To be sure, the investment required is substantial: a total of $1.6 trillion through 2050 (1.1% of annual GDP).4 But the annual direct add-on costs (after the substantial savings in operating costs are accounted for) are less than $20 billion. When individual hardships are systematically mitigated, they would barely hurt the German economy as a whole. Moreover, even if Germany moves forward unilaterally, the overall economic impact from a systemically optimized implementation (including “carbon leakage” protection5) would be slightly positive, thanks to GDP gains from accelerated investment and a nearly 80% decline in fossil fuel imports, which together would outweigh declining industrial competitiveness.
Achieving the full 2°C target will be much harder. In addition to unpopular carbon capture and storage (CCS) for industrial processes, it will require significant amounts of expensive, imported synthetic fuels to eliminate emissions in power backup and high-temperature industrial heating (power-to-gas) and in shipping, air transportation, and the remaining non-electrified road transport (power-to-liquid). As of today, this will require either solid G20 consensus or alternative—as yet unidentified—technological innovations.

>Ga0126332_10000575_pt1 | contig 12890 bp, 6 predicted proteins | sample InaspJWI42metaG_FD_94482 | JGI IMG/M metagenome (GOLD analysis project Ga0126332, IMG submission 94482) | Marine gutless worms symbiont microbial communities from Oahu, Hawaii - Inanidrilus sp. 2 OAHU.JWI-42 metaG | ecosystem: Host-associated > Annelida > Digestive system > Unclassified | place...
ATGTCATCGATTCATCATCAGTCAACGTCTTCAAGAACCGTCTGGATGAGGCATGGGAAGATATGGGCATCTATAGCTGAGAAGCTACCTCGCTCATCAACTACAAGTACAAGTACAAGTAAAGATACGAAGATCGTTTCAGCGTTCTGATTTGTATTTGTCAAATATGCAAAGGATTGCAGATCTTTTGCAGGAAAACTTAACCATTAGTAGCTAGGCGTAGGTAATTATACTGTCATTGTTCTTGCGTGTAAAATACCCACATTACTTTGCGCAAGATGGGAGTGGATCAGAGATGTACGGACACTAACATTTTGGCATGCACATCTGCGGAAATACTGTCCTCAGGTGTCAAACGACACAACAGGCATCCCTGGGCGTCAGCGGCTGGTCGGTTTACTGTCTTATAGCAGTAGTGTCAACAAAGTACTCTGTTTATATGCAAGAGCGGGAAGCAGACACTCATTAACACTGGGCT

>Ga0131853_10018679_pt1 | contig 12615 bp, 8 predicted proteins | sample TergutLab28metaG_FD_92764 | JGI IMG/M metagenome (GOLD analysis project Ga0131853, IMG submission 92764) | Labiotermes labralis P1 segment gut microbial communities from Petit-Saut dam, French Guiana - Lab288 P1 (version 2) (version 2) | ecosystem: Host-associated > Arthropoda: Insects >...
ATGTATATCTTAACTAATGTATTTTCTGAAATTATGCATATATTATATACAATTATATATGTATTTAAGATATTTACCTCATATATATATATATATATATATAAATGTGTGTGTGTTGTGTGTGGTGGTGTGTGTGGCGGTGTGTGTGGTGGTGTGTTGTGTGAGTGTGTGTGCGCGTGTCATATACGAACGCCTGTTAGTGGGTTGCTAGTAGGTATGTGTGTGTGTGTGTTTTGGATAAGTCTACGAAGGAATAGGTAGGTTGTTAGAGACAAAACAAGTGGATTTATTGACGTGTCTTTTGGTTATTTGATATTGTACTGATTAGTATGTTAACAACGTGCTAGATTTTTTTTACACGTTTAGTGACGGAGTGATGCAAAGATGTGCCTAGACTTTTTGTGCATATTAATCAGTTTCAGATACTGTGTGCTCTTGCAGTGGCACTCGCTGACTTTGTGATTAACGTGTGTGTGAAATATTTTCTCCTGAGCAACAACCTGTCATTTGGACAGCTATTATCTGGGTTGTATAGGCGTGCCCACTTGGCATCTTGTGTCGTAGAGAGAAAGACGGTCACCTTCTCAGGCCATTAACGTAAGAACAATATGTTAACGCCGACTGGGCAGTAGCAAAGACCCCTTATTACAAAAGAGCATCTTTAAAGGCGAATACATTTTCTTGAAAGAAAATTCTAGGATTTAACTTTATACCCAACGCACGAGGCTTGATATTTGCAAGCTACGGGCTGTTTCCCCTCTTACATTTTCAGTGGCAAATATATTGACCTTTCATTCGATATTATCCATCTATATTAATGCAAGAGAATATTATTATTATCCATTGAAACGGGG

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The seven markets that we studied reflect the global diversity of economic, demographic, geographic, and technical circumstances affecting climate change mitigation—and reveal many of the challenges that ambitious mitigation paths face. Under current policies, all seven countries will fail to meet their individual 2°C Paris targets; all of them need to invest more in reducing the carbon intensity of their economies. Developed nations must accelerate their decline in per capita emissions. Most developing countries, which continue to employ carbon-intensive technologies in their desire to catch up economically, need to change direction.


Developed economies, such as the US and Germany, have already managed to decouple economic growth from GHG emissions growth. At the same time, the mobility and consumption patterns of their prosperous populations result in a high emissions footprint per capita. Under current policies, most developed nations are on a path to lower emissions, thanks to rising efficiency, more electric mobility, and gradual displacement of fossil fuels. The lessons from Germany can largely apply to other European countries because most have comparable economic structures and similar, high levels of fuel importation.